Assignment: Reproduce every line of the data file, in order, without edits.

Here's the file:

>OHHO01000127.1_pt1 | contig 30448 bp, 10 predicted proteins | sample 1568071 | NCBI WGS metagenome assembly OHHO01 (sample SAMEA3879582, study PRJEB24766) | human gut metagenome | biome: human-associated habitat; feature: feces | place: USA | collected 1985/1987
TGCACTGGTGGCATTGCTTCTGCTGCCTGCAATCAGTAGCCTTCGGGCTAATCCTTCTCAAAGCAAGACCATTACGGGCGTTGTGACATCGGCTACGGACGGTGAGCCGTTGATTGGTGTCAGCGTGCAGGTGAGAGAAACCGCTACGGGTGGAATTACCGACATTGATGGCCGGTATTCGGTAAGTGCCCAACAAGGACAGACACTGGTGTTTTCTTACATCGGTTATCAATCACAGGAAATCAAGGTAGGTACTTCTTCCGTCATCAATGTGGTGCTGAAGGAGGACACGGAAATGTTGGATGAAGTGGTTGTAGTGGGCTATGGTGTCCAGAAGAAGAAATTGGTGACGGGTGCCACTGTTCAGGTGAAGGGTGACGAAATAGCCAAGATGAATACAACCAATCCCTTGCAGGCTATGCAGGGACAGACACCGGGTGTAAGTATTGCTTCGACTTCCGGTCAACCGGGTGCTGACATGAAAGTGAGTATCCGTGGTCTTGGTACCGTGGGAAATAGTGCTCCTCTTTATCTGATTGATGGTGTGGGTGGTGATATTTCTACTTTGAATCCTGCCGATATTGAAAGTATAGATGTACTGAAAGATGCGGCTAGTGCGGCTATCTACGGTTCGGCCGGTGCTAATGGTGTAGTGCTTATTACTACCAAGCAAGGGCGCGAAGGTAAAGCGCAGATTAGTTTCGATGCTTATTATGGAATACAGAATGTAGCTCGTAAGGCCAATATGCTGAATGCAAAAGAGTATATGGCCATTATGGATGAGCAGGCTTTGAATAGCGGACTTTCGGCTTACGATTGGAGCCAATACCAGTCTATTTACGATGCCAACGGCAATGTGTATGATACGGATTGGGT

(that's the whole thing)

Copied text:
>OHHO01000127.1_pt1 | contig 30448 bp, 10 predicted proteins | sample 1568071 | NCBI WGS metagenome assembly OHHO01 (sample SAMEA3879582, study PRJEB24766) | human gut metagenome | biome: human-associated habitat; feature: feces | place: USA | collected 1985/1987
TGCACTGGTGGCATTGCTTCTGCTGCCTGCAATCAGTAGCCTTCGGGCTAATCCTTCTCAAAGCAAGACCATTACGGGCGTTGTGACATCGGCTACGGACGGTGAGCCGTTGATTGGTGTCAGCGTGCAGGTGAGAGAAACCGCTACGGGTGGAATTACCGACATTGATGGCCGGTATTCGGTAAGTGCCCAACAAGGACAGACACTGGTGTTTTCTTACATCGGTTATCAATCACAGGAAATCAAGGTAGGTACTTCTTCCGTCATCAATGTGGTGCTGAAGGAGGACACGGAAATGTTGGATGAAGTGGTTGTAGTGGGCTATGGTGTCCAGAAGAAGAAATTGGTGACGGGTGCCACTGTTCAGGTGAAGGGTGACGAAATAGCCAAGATGAATACAACCAATCCCTTGCAGGCTATGCAGGGACAGACACCGGGTGTAAGTATTGCTTCGACTTCCGGTCAACCGGGTGCTGACATGAAAGTGAGTATCCGTGGTCTTGGTACCGTGGGAAATAGTGCTCCTCTTTATCTGATTGATGGTGTGGGTGGTGATATTTCTACTTTGAATCCTGCCGATATTGAAAGTATAGATGTACTGAAAGATGCGGCTAGTGCGGCTATCTACGGTTCGGCCGGTGCTAATGGTGTAGTGCTTATTACTACCAAGCAAGGGCGCGAAGGTAAAGCGCAGATTAGTTTCGATGCTTATTATGGAATACAGAATGTAGCTCGTAAGGCCAATATGCTGAATGCAAAAGAGTATATGGCCATTATGGATGAGCAGGCTTTGAATAGCGGACTTTCGGCTTACGATTGGAGCCAATACCAGTCTATTTACGATGCCAACGGCAATGTGTATGATACGGATTGGGT